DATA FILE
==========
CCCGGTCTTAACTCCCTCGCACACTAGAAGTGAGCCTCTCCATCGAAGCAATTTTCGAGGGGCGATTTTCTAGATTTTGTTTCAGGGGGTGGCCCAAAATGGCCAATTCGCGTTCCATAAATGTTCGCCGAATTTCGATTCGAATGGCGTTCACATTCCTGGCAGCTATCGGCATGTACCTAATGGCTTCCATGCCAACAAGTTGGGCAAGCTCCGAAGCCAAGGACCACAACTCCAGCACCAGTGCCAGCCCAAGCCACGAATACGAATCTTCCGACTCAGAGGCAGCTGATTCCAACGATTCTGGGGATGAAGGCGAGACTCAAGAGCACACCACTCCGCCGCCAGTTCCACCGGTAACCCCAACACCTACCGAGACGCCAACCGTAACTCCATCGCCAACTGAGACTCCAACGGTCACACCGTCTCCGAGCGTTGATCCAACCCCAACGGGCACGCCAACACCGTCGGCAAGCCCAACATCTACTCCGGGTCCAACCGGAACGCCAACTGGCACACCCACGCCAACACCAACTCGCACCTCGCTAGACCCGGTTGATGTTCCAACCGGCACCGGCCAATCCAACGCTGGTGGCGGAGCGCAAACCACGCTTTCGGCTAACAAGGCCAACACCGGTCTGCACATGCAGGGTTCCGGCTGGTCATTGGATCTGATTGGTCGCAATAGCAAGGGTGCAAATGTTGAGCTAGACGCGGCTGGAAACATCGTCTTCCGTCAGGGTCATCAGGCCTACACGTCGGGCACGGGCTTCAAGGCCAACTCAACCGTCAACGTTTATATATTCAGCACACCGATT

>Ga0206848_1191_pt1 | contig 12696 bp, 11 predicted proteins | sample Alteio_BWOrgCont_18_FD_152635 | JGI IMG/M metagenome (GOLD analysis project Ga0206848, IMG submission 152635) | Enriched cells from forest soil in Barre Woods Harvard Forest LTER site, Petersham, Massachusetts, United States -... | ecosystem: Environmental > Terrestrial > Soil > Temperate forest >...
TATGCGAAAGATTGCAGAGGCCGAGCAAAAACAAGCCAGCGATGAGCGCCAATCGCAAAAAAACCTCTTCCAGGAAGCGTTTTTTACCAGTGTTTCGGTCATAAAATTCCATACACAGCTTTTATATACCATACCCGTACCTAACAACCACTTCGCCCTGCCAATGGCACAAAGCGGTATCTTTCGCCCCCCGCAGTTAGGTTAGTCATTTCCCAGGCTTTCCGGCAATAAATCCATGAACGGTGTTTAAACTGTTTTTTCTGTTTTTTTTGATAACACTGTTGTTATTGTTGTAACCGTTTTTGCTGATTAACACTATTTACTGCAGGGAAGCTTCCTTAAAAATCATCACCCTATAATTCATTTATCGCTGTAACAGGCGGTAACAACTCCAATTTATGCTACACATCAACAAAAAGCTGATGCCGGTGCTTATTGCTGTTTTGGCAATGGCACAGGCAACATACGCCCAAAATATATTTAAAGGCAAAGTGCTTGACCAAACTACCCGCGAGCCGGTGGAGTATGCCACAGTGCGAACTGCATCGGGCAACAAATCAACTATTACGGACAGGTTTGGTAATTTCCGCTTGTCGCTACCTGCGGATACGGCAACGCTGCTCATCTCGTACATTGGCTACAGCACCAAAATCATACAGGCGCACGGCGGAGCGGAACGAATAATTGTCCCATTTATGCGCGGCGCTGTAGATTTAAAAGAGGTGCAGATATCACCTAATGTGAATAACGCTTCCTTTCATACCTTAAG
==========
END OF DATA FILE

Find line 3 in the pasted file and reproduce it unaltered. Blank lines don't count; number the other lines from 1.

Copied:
TATGCGAAAGATTGCAGAGGCCGAGCAAAAACAAGCCAGCGATGAGCGCCAATCGCAAAAAAACCTCTTCCAGGAAGCGTTTTTTACCAGTGTTTCGGTCATAAAATTCCATACACAGCTTTTATATACCATACCCGTACCTAACAACCACTTCGCCCTGCCAATGGCACAAAGCGGTATCTTTCGCCCCCCGCAGTTAGGTTAGTCATTTCCCAGGCTTTCCGGCAATAAATCCATGAACGGTGTTTAAACTGTTTTTTCTGTTTTTTTTGATAACACTGTTGTTATTGTTGTAACCGTTTTTGCTGATTAACACTATTTACTGCAGGGAAGCTTCCTTAAAAATCATCACCCTATAATTCATTTATCGCTGTAACAGGCGGTAACAACTCCAATTTATGCTACACATCAACAAAAAGCTGATGCCGGTGCTTATTGCTGTTTTGGCAATGGCACAGGCAACATACGCCCAAAATATATTTAAAGGCAAAGTGCTTGACCAAACTACCCGCGAGCCGGTGGAGTATGCCACAGTGCGAACTGCATCGGGCAACAAATCAACTATTACGGACAGGTTTGGTAATTTCCGCTTGTCGCTACCTGCGGATACGGCAACGCTGCTCATCTCGTACATTGGCTACAGCACCAAAATCATACAGGCGCACGGCGGAGCGGAACGAATAATTGTCCCATTTATGCGCGGCGCTGTAGATTTAAAAGAGGTGCAGATATCACCTAATGTGAATAACGCTTCCTTTCATACCTTAAG